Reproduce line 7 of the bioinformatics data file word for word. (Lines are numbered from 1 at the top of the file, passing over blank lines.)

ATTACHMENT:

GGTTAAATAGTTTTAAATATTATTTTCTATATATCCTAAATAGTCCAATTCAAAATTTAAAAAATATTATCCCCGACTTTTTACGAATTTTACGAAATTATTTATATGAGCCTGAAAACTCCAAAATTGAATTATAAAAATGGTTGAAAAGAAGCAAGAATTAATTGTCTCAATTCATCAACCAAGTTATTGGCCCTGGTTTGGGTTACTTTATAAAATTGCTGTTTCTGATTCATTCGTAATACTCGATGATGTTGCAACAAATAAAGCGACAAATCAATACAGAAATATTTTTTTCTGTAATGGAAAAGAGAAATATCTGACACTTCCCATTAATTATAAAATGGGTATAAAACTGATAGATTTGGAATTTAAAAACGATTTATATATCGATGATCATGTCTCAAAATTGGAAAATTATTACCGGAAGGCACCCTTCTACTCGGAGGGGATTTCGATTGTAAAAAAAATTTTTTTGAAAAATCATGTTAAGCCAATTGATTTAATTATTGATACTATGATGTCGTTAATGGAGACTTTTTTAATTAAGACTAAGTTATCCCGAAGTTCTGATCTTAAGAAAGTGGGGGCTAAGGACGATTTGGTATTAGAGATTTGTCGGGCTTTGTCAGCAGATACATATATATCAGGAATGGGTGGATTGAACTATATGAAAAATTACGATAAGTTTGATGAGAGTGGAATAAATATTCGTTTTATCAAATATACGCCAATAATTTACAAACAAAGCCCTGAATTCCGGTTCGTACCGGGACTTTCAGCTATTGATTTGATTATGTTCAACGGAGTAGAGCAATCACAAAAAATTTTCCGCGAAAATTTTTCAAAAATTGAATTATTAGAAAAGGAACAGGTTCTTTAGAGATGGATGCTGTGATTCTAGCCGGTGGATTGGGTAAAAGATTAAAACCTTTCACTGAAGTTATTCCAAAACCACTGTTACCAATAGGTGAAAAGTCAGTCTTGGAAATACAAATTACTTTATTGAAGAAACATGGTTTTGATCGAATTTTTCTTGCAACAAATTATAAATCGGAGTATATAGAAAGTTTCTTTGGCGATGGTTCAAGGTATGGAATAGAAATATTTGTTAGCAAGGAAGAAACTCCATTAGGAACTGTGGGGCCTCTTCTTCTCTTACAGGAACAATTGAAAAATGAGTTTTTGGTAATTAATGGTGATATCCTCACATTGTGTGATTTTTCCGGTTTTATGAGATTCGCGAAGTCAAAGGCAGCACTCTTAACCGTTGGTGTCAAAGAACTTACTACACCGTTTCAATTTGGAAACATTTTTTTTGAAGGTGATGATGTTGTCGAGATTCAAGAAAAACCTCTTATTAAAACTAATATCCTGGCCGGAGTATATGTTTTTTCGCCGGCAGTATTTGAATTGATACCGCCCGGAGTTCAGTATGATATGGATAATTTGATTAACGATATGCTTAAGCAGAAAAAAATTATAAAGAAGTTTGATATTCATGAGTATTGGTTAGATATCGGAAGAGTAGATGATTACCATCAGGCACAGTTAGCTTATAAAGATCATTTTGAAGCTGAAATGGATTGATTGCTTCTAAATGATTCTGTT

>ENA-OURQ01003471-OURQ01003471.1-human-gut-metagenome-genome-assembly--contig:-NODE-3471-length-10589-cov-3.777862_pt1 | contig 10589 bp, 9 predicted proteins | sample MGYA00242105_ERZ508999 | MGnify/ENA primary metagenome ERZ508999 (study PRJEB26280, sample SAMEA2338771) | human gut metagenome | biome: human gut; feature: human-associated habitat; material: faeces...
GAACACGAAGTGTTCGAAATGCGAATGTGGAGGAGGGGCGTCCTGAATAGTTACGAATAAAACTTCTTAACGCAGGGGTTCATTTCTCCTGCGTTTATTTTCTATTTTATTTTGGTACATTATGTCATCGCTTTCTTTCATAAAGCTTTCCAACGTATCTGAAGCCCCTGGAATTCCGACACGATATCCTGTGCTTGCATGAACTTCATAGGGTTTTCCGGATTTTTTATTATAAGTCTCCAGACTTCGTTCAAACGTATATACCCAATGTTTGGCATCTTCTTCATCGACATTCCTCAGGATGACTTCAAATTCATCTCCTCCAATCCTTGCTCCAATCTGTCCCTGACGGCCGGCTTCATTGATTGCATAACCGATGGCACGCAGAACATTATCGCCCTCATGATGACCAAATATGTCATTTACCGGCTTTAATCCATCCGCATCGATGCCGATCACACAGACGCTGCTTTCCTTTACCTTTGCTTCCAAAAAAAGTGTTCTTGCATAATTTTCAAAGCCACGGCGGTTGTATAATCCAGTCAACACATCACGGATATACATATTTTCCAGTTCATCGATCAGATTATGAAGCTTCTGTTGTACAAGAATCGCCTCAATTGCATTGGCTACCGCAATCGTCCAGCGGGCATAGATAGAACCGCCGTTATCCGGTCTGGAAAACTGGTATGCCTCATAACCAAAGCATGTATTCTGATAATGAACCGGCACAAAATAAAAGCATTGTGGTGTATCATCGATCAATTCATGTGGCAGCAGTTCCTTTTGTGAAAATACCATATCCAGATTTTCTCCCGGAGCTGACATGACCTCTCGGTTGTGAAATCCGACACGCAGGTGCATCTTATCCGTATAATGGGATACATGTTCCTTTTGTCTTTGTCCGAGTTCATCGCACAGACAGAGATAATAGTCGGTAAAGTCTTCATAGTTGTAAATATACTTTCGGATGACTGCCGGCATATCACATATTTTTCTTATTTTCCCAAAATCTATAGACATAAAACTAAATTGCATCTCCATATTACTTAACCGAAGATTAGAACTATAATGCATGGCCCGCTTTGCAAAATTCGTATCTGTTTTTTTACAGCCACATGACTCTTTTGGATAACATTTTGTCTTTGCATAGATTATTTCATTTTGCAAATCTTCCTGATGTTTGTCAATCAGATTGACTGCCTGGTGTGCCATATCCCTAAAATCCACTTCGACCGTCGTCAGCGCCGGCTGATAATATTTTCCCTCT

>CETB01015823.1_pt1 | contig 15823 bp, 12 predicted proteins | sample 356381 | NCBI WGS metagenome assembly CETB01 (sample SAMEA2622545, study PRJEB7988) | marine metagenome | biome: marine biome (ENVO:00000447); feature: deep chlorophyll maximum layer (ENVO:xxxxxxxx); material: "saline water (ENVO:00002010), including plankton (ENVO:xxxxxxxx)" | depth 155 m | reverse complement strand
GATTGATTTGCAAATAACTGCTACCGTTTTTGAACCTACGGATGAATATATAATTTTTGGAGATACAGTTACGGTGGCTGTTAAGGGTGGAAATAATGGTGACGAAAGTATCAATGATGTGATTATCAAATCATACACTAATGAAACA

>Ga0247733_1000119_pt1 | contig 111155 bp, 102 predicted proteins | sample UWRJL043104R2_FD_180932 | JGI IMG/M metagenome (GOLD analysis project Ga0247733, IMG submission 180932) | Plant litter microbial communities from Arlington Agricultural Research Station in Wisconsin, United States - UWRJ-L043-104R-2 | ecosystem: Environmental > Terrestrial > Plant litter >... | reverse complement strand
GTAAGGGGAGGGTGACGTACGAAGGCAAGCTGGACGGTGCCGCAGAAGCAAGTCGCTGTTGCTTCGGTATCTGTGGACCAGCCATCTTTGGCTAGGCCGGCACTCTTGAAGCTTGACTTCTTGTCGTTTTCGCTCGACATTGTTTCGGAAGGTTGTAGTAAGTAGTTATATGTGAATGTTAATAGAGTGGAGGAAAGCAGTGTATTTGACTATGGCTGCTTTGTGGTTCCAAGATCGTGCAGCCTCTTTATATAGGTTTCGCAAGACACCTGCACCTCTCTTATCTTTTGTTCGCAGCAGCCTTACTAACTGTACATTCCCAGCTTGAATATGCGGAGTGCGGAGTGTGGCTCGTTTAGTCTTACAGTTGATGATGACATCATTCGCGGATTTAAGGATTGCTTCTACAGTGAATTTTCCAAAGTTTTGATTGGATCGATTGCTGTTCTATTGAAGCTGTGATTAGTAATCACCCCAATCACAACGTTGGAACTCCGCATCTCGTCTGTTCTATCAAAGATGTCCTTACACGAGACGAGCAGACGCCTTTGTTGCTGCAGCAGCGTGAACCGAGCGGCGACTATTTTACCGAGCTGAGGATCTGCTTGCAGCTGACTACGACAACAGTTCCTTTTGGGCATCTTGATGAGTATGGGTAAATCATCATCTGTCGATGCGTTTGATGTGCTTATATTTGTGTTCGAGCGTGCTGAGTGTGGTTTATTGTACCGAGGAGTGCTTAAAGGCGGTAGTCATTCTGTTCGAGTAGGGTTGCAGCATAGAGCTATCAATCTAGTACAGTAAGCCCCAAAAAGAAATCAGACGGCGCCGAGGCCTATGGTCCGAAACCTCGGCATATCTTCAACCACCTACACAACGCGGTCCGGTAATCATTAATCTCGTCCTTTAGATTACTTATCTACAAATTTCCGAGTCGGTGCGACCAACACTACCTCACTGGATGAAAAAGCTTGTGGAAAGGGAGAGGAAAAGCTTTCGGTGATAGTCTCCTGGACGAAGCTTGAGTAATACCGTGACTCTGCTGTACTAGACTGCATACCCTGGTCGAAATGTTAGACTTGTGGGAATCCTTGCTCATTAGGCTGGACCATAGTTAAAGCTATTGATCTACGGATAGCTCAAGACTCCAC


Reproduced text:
GTAAGGGGAGGGTGACGTACGAAGGCAAGCTGGACGGTGCCGCAGAAGCAAGTCGCTGTTGCTTCGGTATCTGTGGACCAGCCATCTTTGGCTAGGCCGGCACTCTTGAAGCTTGACTTCTTGTCGTTTTCGCTCGACATTGTTTCGGAAGGTTGTAGTAAGTAGTTATATGTGAATGTTAATAGAGTGGAGGAAAGCAGTGTATTTGACTATGGCTGCTTTGTGGTTCCAAGATCGTGCAGCCTCTTTATATAGGTTTCGCAAGACACCTGCACCTCTCTTATCTTTTGTTCGCAGCAGCCTTACTAACTGTACATTCCCAGCTTGAATATGCGGAGTGCGGAGTGTGGCTCGTTTAGTCTTACAGTTGATGATGACATCATTCGCGGATTTAAGGATTGCTTCTACAGTGAATTTTCCAAAGTTTTGATTGGATCGATTGCTGTTCTATTGAAGCTGTGATTAGTAATCACCCCAATCACAACGTTGGAACTCCGCATCTCGTCTGTTCTATCAAAGATGTCCTTACACGAGACGAGCAGACGCCTTTGTTGCTGCAGCAGCGTGAACCGAGCGGCGACTATTTTACCGAGCTGAGGATCTGCTTGCAGCTGACTACGACAACAGTTCCTTTTGGGCATCTTGATGAGTATGGGTAAATCATCATCTGTCGATGCGTTTGATGTGCTTATATTTGTGTTCGAGCGTGCTGAGTGTGGTTTATTGTACCGAGGAGTGCTTAAAGGCGGTAGTCATTCTGTTCGAGTAGGGTTGCAGCATAGAGCTATCAATCTAGTACAGTAAGCCCCAAAAAGAAATCAGACGGCGCCGAGGCCTATGGTCCGAAACCTCGGCATATCTTCAACCACCTACACAACGCGGTCCGGTAATCATTAATCTCGTCCTTTAGATTACTTATCTACAAATTTCCGAGTCGGTGCGACCAACACTACCTCACTGGATGAAAAAGCTTGTGGAAAGGGAGAGGAAAAGCTTTCGGTGATAGTCTCCTGGACGAAGCTTGAGTAATACCGTGACTCTGCTGTACTAGACTGCATACCCTGGTCGAAATGTTAGACTTGTGGGAATCCTTGCTCATTAGGCTGGACCATAGTTAAAGCTATTGATCTACGGATAGCTCAAGACTCCAC